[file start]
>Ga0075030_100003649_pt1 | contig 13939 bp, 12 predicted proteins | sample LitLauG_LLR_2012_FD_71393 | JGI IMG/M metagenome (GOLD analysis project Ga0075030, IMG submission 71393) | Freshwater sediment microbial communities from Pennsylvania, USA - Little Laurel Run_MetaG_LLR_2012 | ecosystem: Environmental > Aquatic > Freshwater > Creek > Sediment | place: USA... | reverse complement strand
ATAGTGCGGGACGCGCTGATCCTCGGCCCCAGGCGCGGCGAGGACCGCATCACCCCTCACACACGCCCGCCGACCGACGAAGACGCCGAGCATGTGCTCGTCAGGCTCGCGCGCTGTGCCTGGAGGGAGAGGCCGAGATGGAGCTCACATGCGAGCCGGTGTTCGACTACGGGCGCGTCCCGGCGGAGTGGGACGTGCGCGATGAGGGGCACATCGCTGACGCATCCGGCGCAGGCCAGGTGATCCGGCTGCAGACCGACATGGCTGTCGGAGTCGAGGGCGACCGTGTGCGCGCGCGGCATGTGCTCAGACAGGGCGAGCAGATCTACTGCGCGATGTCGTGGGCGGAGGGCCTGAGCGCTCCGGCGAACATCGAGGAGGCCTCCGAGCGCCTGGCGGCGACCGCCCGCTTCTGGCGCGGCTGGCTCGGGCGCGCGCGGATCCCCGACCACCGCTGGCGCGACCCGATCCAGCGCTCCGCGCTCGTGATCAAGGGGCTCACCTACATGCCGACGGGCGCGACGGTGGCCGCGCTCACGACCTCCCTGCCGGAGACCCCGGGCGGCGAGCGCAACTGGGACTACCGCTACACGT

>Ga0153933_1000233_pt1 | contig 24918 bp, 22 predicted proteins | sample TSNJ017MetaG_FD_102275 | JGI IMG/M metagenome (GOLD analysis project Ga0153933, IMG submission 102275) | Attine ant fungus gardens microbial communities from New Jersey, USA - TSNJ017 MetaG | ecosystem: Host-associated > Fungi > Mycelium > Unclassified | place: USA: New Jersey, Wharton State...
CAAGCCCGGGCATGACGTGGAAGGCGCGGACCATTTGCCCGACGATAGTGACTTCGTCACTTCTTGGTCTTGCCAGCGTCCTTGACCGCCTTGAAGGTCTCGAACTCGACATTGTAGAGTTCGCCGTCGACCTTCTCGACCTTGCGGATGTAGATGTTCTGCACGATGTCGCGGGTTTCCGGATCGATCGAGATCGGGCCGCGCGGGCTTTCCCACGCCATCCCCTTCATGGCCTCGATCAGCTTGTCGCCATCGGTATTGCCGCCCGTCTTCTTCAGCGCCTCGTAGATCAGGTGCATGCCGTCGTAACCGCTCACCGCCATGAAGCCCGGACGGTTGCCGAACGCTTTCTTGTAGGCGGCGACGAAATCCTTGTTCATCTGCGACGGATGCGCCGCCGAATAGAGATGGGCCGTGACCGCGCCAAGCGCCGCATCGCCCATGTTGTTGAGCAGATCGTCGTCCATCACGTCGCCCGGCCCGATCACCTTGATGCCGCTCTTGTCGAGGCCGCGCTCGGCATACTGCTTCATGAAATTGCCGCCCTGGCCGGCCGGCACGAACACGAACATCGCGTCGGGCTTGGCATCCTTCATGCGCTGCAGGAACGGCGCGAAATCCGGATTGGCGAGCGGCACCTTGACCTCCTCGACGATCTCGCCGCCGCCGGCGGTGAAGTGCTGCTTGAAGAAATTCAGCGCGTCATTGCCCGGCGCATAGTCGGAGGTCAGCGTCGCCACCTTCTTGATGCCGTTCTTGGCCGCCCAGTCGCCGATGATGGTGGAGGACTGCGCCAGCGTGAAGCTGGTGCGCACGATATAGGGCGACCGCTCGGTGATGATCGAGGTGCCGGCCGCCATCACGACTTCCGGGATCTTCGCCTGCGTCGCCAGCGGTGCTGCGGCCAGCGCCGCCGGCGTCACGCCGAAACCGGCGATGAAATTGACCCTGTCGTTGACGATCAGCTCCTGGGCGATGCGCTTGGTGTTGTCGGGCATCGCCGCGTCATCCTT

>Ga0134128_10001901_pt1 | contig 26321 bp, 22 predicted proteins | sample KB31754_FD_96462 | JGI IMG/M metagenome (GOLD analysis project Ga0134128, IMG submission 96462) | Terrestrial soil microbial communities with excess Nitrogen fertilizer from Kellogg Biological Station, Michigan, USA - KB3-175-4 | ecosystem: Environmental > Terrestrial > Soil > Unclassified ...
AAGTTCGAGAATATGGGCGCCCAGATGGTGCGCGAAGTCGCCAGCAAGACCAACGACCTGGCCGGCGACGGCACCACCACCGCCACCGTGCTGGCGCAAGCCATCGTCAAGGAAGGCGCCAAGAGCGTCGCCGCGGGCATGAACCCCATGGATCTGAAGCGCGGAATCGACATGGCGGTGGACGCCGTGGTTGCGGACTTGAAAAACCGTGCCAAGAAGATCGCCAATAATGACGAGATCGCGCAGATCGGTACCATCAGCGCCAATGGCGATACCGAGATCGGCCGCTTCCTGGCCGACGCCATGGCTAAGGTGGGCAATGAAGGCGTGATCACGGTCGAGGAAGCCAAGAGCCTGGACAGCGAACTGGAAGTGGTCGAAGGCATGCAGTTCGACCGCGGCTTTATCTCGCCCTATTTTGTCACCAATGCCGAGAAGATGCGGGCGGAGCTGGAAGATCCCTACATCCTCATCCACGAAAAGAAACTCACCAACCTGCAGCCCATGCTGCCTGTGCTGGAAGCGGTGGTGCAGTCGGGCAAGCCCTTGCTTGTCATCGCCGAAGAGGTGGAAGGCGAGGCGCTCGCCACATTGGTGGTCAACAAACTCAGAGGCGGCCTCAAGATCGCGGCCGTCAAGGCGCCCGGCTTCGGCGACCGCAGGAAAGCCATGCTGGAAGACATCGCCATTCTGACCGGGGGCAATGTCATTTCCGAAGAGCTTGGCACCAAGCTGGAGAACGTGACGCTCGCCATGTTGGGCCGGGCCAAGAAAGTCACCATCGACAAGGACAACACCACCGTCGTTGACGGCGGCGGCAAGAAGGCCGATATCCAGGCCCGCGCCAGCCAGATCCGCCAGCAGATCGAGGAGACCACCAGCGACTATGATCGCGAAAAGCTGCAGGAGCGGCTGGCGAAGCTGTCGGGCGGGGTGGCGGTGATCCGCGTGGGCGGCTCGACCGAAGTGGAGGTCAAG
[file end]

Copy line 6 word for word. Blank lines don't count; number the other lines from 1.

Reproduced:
AAGTTCGAGAATATGGGCGCCCAGATGGTGCGCGAAGTCGCCAGCAAGACCAACGACCTGGCCGGCGACGGCACCACCACCGCCACCGTGCTGGCGCAAGCCATCGTCAAGGAAGGCGCCAAGAGCGTCGCCGCGGGCATGAACCCCATGGATCTGAAGCGCGGAATCGACATGGCGGTGGACGCCGTGGTTGCGGACTTGAAAAACCGTGCCAAGAAGATCGCCAATAATGACGAGATCGCGCAGATCGGTACCATCAGCGCCAATGGCGATACCGAGATCGGCCGCTTCCTGGCCGACGCCATGGCTAAGGTGGGCAATGAAGGCGTGATCACGGTCGAGGAAGCCAAGAGCCTGGACAGCGAACTGGAAGTGGTCGAAGGCATGCAGTTCGACCGCGGCTTTATCTCGCCCTATTTTGTCACCAATGCCGAGAAGATGCGGGCGGAGCTGGAAGATCCCTACATCCTCATCCACGAAAAGAAACTCACCAACCTGCAGCCCATGCTGCCTGTGCTGGAAGCGGTGGTGCAGTCGGGCAAGCCCTTGCTTGTCATCGCCGAAGAGGTGGAAGGCGAGGCGCTCGCCACATTGGTGGTCAACAAACTCAGAGGCGGCCTCAAGATCGCGGCCGTCAAGGCGCCCGGCTTCGGCGACCGCAGGAAAGCCATGCTGGAAGACATCGCCATTCTGACCGGGGGCAATGTCATTTCCGAAGAGCTTGGCACCAAGCTGGAGAACGTGACGCTCGCCATGTTGGGCCGGGCCAAGAAAGTCACCATCGACAAGGACAACACCACCGTCGTTGACGGCGGCGGCAAGAAGGCCGATATCCAGGCCCGCGCCAGCCAGATCCGCCAGCAGATCGAGGAGACCACCAGCGACTATGATCGCGAAAAGCTGCAGGAGCGGCTGGCGAAGCTGTCGGGCGGGGTGGCGGTGATCCGCGTGGGCGGCTCGACCGAAGTGGAGGTCAAG